About CIFS

exclusive focus on Strengthening Forensic Science

Who Is CIFS?

The Center for Integrity in Forensic Sciences (CIFS) is the first non-profit organization in the United States to bring exclusive focus to improvement of the reliability and safety of criminal prosecutions through strengthening the forensic sciences. Its educational and service goals span legislation, all facets of the judicial system, and experiential education of tomorrow’s lawyers and scientists. Its innovative approach allows law students and both undergraduate and graduate students in the sciences to work collaboratively, expanding the knowledge and competency of students across that broad spectrum.

CIFS also works as an enthusiastic partner with other organizations dedicated to improving forensic evidence, such as the Innocence Project and its local affiliates in their own efforts in the realm of forensic science, with academic groups already deeply engaged in assessing and improving the work of forensic analysts and forensic laboratories, civil lawyers, and with all stakeholders in the legal system who share the vision of improved reliability of the American legal system through aggressive efforts to strengthen the forensic sciences in both theory and application.

The History of CIFS

The Center for Integrity in Forensic Sciences (CIFS) is a new non-profit, incorporated in 2017. It is the brainchild of Prof. Keith A. Findley, a co-founder more than twenty years ago of the Wisconsin Innocence Project, a former appellate public defender, and now a tenured member of the faculty at the University of Wisconsin Law School.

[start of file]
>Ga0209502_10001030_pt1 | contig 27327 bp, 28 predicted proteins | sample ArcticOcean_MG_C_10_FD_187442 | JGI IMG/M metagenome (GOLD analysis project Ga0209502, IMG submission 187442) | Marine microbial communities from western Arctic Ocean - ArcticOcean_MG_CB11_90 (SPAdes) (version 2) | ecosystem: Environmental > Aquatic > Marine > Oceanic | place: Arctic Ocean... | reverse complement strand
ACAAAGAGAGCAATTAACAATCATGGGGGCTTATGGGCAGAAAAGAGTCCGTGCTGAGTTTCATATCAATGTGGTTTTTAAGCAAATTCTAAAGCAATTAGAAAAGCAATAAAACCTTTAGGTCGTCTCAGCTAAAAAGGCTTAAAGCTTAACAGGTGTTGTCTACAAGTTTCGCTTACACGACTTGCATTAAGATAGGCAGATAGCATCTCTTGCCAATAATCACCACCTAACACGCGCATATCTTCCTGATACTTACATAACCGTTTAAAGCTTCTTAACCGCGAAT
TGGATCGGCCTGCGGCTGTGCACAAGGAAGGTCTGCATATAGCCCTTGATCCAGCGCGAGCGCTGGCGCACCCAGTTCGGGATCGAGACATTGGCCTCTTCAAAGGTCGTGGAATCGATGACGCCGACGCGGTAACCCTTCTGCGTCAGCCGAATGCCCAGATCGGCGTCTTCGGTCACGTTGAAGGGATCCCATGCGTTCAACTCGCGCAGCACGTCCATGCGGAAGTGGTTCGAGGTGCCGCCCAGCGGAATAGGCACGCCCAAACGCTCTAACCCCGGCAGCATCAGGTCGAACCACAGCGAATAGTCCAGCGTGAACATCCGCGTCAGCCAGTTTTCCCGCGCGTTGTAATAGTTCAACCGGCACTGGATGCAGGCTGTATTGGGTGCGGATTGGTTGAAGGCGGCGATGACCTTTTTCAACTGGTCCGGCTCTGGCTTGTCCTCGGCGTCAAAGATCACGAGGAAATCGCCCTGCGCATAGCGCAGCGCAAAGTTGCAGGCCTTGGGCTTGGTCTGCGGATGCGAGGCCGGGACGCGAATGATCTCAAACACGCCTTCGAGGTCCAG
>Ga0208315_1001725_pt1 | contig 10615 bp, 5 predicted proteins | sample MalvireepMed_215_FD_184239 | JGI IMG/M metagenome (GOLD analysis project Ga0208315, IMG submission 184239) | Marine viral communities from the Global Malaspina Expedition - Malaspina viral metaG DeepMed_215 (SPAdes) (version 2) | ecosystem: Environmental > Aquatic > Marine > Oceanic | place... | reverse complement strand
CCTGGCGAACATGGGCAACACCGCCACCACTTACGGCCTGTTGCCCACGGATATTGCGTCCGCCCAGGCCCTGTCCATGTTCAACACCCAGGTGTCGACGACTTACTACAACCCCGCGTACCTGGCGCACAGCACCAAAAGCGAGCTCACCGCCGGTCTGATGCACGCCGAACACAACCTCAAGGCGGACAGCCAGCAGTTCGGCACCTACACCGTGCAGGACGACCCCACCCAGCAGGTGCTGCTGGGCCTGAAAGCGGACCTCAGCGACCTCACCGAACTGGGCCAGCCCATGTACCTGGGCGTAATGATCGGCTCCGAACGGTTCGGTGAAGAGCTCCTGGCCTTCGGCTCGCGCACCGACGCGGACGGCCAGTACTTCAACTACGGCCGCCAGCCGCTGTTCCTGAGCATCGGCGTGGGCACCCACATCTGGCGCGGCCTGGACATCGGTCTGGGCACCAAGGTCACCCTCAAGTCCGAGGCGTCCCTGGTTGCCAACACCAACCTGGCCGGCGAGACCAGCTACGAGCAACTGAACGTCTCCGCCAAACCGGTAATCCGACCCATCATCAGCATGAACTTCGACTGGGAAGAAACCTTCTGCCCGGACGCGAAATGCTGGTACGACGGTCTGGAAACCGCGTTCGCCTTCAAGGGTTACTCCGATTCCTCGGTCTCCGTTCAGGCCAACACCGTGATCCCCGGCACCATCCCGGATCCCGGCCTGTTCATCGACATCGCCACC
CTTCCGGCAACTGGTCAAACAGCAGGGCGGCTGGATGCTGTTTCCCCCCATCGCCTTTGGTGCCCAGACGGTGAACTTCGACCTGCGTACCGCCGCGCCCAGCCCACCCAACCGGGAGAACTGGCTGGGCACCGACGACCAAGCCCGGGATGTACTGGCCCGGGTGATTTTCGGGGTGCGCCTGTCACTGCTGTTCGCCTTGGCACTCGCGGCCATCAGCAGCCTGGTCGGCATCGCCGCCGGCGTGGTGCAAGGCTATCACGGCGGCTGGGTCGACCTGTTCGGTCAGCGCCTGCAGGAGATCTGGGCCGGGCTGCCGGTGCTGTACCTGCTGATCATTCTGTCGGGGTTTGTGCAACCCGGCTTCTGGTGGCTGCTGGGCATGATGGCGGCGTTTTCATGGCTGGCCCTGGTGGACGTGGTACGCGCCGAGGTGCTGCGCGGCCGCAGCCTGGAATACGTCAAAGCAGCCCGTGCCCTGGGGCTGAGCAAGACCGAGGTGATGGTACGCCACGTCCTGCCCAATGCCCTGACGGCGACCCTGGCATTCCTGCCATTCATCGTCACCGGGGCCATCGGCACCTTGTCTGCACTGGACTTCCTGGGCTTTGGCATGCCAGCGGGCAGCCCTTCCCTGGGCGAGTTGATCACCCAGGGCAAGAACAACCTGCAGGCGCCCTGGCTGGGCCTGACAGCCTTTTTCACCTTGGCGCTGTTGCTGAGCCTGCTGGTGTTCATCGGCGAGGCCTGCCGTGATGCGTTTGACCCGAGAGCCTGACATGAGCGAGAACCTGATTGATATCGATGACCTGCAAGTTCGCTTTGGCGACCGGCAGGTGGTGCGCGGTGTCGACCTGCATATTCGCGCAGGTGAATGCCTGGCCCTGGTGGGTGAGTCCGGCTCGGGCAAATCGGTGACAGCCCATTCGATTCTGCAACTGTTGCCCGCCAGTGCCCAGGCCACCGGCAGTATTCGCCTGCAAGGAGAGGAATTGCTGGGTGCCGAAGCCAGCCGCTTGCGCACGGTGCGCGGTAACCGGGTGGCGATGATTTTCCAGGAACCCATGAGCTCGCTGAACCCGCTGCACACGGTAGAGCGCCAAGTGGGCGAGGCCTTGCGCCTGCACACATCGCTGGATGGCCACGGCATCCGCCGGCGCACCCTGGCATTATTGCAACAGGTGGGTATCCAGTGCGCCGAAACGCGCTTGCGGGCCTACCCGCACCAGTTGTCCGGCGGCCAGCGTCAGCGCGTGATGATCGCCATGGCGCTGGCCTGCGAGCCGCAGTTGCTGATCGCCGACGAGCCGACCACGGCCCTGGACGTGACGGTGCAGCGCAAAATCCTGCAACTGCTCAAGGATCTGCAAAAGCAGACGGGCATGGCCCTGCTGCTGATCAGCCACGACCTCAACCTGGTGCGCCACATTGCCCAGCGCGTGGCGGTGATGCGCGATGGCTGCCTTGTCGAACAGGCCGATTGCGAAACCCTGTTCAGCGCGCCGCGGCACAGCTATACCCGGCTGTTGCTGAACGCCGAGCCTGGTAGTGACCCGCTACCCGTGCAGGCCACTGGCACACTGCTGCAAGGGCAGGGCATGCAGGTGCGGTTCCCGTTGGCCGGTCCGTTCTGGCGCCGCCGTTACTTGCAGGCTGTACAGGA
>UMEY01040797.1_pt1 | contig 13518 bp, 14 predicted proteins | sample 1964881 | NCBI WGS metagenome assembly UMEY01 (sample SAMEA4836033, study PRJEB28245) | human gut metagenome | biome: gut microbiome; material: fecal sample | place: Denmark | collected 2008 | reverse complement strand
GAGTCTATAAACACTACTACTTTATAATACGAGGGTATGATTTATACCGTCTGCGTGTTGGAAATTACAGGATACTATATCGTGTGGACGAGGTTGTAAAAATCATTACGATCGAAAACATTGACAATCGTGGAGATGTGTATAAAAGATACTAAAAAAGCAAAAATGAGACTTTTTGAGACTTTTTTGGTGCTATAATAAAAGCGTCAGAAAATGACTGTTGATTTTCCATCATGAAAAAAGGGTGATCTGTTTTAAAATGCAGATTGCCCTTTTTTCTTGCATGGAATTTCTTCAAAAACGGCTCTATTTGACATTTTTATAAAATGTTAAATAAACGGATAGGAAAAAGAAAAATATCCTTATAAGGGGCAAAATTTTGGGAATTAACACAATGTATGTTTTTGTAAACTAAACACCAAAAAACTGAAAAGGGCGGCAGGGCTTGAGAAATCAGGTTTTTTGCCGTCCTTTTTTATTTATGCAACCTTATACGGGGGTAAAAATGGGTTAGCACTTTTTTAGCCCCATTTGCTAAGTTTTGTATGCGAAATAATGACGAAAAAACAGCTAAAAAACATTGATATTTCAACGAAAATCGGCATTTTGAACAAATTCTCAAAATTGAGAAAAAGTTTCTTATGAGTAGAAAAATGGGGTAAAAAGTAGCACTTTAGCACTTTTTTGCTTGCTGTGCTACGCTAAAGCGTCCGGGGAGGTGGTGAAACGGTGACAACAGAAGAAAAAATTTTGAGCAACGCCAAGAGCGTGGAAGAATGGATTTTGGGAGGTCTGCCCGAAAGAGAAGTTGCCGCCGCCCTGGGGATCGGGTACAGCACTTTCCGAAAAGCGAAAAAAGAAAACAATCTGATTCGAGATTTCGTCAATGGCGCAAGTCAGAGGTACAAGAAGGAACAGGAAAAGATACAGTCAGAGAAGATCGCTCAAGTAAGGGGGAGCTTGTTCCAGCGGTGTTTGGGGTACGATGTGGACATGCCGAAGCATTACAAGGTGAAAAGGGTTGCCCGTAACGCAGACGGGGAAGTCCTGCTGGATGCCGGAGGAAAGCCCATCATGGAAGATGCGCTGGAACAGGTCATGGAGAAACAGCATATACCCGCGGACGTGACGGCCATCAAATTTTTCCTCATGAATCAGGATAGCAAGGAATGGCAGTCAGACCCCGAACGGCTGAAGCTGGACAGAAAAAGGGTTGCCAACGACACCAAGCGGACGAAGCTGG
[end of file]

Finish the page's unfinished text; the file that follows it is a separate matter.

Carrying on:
Prof. Findley approached his longtime friends, Dean Strang and Jerome Buting, in 2017 about launching CIFS. Strang and Buting, both Wisconsin criminal defense lawyers since the 1980’s, came to national attention for their work defending Steven Avery in a homicide case that became the center of the wildly popular Netflix documentary series, Making A Murderer.

Prof. Findley’s academic interest for almost three decades—he has produced nearly 50 journal articles and book chapters—has included forensic science and its weaknesses, among them the effects of cognitive biases. Jerome Buting, a practitioner and the author of the well-regarded Illusion of Justice: Inside Making a Murderer and America’s Broken System (Harper 2017), has a background in forensic sciences beginning with his undergraduate degree and continuing through more than 36 years of criminal practice. Dean Strang is a practitioner and a legal historian (Worse Than the Devil: Anarchists, Clarence Darrow, and Justice in a Time of Terror (U. Wisconsin Press 2013 & rev. ed. 2016); Keep the Wretches in Order: America’s Biggest Mass Trial, the Rise of the Justice Department, and the Fall of the IWW (U. Wisconsin Press 2019)), author of several other law review articles, and has served more than fifteen years as an adjunct law professor.

Together, the three founders of CIFS forged a collaborative partnership with the Wisconsin Institute for Discovery, which brings together a wide range of scientists, and its executive team. A national advisory board with leading scientists, legal academics, and experts in forensic science began to meet regularly in 2018. Today, with a fulltime Executive Director and a clinical course syllabus in development, CIFS is making steady progress in its pursuit of legislative, systemic, and direct service goals.